In Ted’s recent comments on connotea, he said he enjoyed it, but found that connotea was not such a great citation manager; it doesn’t always gather the metadata needed. On the connotea site, it explains that it is “specially designed for scientists and clinicians,” so it gathers bibliographic data better for some sites than others.
I agree, connotea is no substitute for a bibliographic reference manager like Endnote (to which Duke subscribes) or Refworks. I also agree that it’s “downright fun!” As a librarian, I use it as an academic networking tool, to find, track and tag resources as I come across them. It’s very handy for retrieving items on a particular topic, and for creating feeds for specific classes–I tag resources with the course name.
Ted was also concerned about messy tags. The “related tags” on the right belong to other users, who may create them however they’d like.
That’s both the beauty and the chaos of a Web 2.0 tool–everyone gets to play, and you can follow their leads, or not.
So, the short answer is: the value of connotea depends on your purpose. For a free web-based citation manager, you might like to try zotero (from an earlier LibraryHacks post):
The open-source Zotero (part 1 / part 2) is [a] Firefox extension that allows you to store, retrieve and organize your reference sources for a more streamlined citation process.
Has anyone out there done more than a first foray into zotero? Please send us your comments.
3 thoughts on “Connotea — another look”
I’ve done a bit of messing around with Zotero, including giving a couple of talks about it early in 2007. I like it a lot, although it needs some sort of repository scheme before it can be thought of as a Refworks killer. Right now it’s all local, so you’d better have a laptop, work exclusively with one machine, or have a USB key with Firefox on it to use Zotero nicely.
If I recall correctly, Zotero folks have been working on a central repository for some time — hopefully it’ll be out soon.
Update to my newbie Connotea-adventures:
Firstly, there is no loss or degradation of author-information, as I earlier thought. After accumulating a couple dozen test-citations, I exported my collection in 4 of the formats Connotea offers. I then studied them in a text-editor, and all the original author-details are fully intact. Project-lead Ian Mulvaney confirms this is the designed functionality.
There is additional info in the actual records which does not display on the Connotea site, but is plainly being gathered/retained.
On the Connotea site, author-info is displayed in a truncated form, but this is only for display-purposes.
The messy-tags complaint needs a closer look. Catherine says that by using a different tag-control (than I had selected) we can get individualized handling of tags. I hope so, and will follow her directions & explanation, but Ian Mulvaney agreed that tags are subject to ‘homesteading’ that fixes their capitalization. But, I am downgrading this issue to ‘mismatched socks’, even if it proves to be unavoidable at the present.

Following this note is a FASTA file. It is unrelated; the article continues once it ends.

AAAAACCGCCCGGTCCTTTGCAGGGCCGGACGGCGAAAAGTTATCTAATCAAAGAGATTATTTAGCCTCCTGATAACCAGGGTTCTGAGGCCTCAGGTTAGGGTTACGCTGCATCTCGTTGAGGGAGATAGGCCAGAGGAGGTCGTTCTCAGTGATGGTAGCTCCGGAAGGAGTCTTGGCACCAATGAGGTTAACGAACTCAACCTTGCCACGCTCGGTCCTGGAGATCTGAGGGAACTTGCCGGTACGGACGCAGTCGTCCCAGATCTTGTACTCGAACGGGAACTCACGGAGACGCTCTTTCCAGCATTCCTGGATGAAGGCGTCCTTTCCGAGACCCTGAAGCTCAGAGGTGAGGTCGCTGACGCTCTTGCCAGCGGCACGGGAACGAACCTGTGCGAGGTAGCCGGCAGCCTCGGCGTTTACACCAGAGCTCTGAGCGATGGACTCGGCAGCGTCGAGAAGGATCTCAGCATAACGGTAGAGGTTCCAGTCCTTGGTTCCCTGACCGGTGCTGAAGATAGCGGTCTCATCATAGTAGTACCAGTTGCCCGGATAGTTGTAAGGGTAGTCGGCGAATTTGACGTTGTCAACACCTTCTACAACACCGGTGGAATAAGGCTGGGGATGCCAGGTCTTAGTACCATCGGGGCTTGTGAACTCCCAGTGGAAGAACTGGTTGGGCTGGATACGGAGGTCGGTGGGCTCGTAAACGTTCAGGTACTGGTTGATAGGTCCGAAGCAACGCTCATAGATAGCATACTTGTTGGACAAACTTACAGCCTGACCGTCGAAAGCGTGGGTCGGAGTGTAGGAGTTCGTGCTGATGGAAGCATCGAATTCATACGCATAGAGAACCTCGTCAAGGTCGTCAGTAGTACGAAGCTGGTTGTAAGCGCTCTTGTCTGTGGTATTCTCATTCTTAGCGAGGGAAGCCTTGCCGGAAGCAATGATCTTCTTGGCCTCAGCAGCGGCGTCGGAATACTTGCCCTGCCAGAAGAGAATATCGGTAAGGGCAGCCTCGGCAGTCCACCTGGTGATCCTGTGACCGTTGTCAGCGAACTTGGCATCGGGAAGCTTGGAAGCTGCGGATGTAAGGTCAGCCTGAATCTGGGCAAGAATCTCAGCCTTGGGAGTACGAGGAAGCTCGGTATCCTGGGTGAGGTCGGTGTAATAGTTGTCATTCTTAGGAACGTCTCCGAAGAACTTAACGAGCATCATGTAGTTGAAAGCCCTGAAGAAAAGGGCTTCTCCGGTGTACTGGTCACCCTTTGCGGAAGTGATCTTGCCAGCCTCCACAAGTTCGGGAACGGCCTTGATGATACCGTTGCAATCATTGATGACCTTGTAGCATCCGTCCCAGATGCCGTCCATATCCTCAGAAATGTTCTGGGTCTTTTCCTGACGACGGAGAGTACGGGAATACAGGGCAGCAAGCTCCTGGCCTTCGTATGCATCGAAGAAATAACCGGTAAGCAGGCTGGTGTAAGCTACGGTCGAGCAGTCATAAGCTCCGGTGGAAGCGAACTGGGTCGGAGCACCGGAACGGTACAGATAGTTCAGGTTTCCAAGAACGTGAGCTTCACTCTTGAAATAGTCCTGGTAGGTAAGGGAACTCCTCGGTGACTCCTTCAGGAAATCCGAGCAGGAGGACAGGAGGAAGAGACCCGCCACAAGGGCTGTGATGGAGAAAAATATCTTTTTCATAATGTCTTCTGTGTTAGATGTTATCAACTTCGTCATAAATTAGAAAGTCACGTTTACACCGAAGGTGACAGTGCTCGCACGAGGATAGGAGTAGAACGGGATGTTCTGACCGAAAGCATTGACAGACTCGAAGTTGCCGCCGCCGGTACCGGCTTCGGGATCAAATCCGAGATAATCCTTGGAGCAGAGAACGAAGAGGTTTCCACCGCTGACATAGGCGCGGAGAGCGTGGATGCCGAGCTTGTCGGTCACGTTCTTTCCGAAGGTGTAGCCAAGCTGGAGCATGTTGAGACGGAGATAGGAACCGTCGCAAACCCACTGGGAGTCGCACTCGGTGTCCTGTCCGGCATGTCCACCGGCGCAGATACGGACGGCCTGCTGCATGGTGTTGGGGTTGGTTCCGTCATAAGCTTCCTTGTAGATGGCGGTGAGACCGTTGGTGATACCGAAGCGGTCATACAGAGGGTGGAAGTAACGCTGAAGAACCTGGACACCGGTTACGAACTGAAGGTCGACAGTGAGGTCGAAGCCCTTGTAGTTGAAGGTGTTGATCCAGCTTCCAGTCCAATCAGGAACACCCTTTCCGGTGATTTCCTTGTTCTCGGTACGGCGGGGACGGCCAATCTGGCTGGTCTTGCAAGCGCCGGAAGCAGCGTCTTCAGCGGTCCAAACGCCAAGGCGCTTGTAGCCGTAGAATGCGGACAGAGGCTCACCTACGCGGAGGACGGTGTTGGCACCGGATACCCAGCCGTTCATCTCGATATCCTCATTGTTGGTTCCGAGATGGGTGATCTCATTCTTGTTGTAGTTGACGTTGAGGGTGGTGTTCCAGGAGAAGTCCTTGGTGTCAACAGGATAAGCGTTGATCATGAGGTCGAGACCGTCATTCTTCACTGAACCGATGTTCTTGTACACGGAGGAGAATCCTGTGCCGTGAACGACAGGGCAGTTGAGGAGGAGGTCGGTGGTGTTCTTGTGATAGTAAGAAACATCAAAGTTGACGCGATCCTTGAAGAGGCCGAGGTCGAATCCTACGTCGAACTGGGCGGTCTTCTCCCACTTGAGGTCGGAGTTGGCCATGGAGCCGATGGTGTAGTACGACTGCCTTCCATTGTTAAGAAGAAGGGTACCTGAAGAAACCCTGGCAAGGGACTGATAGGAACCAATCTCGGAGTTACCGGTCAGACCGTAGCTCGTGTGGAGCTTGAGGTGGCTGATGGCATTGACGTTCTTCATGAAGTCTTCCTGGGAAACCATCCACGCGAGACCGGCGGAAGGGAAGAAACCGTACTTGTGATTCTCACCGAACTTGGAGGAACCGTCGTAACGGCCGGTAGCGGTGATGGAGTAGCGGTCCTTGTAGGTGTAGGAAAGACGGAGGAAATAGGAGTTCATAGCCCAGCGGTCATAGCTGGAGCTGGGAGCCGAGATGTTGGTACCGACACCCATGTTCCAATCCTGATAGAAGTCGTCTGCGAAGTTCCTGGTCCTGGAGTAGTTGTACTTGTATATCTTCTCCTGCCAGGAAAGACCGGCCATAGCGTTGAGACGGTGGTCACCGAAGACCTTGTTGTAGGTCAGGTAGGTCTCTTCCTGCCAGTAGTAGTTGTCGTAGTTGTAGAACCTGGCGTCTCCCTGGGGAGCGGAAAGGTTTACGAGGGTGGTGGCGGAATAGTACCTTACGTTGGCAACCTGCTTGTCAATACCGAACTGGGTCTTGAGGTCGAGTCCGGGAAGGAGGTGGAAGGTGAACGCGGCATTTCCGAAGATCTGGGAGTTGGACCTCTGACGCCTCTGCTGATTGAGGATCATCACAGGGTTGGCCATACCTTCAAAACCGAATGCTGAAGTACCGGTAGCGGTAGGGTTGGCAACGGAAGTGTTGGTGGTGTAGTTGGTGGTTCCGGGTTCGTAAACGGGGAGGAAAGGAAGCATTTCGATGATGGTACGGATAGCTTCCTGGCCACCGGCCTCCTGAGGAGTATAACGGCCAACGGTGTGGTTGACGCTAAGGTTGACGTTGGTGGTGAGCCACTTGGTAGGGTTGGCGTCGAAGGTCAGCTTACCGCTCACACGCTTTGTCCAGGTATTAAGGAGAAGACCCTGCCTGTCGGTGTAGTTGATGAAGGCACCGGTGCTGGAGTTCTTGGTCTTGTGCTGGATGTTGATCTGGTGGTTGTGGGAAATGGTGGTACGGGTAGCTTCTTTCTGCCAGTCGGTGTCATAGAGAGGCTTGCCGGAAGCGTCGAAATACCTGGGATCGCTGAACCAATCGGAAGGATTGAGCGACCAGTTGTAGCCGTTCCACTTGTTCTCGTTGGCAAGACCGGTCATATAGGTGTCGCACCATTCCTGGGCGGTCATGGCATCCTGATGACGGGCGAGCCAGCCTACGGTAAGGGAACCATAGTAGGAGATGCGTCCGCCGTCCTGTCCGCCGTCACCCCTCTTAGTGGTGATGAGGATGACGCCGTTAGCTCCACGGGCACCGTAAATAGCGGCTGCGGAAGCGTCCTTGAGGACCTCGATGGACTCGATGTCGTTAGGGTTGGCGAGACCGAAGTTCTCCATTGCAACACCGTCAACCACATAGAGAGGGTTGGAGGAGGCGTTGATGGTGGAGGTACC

If the tags we input have not been used before, we can edit them easily, but if someone else has already entered “YOUNGER DRYAS”, when we enter “Younger Dryas” it automatically changes to the full-caps form. But I may not be editing from the right place, and will try Catherine’s advice.
I exported citations and Bookmarks in 4 formats, and scanned all of them (BibTex, EndNote, RIS and TXT). Connotea is supposed to be able to then import several of these, though the recommendation is to use RIS (the most widespread exchange-format).
I deleted my Connotea entries, and then against recommendation re-imported them using the BibTex export file. The transfer was not perfect, but my collection contained numerous ‘experimental’ entries, especially from sources that were not really citation-enabled (um, were not really citations). The well-formed citations all appeared to import properly and in several cases Connotea actively improved/corrected the citation. It appears to like BibTex.
I also made an account on http://www.BibSonomy.org, and then imported my Connotea BibTex export file. Again, not without casualties, but considering the ragged nature of some of my examples, no surprise. ‘Proper’ citations appeared to migrate flawlessly (or again, better).
I installed the Firefox extension Zotero. Unfortunately, when first started Zotero insists on accessing a Startup page on-line, which includes multimedia. I’m on dial-up, and that’s a show-stopper. I will try to find a way to stop Zotero from doing that, and continue investigating. It gets very high accolades, seems very serious, and even has documentation!
[Zotero’s one-click install did not work for me. I right-clicked, Saved File As, then in Firefox I clicked the File menu, clicked Open File, browsed to the downloaded file, double-clicked it, and it installed.]
I recommend Connotea … and BibSonomy, and have now put in a session logged-in and making entries to both at the same time. After building a collection of duel-entries, I will then try a couple ways of mass-synching them.
Both these projects make a distinction between ‘normal’ Bookmarks, which they both allow, and entries that are intended to meet professional citation-needs. Connotea is very fast, easy & automated (especially on collaborating websites, which includes the web’s richest sources), while BibSonomy is the height of German academic rigor, with detailed record-editing exposed.
re: Ted’s “mismatched socks”–I replicated the problem with the tag reverting to all caps, and he’s right. Can’t change it even if I copy the record to my library and rename the tag.
Yes, it’s annoying, but at least the tag still serves the function of locating materials that it describes.
I’d love to hear more about your experiments with connotea and BibSonomy, and zotero.
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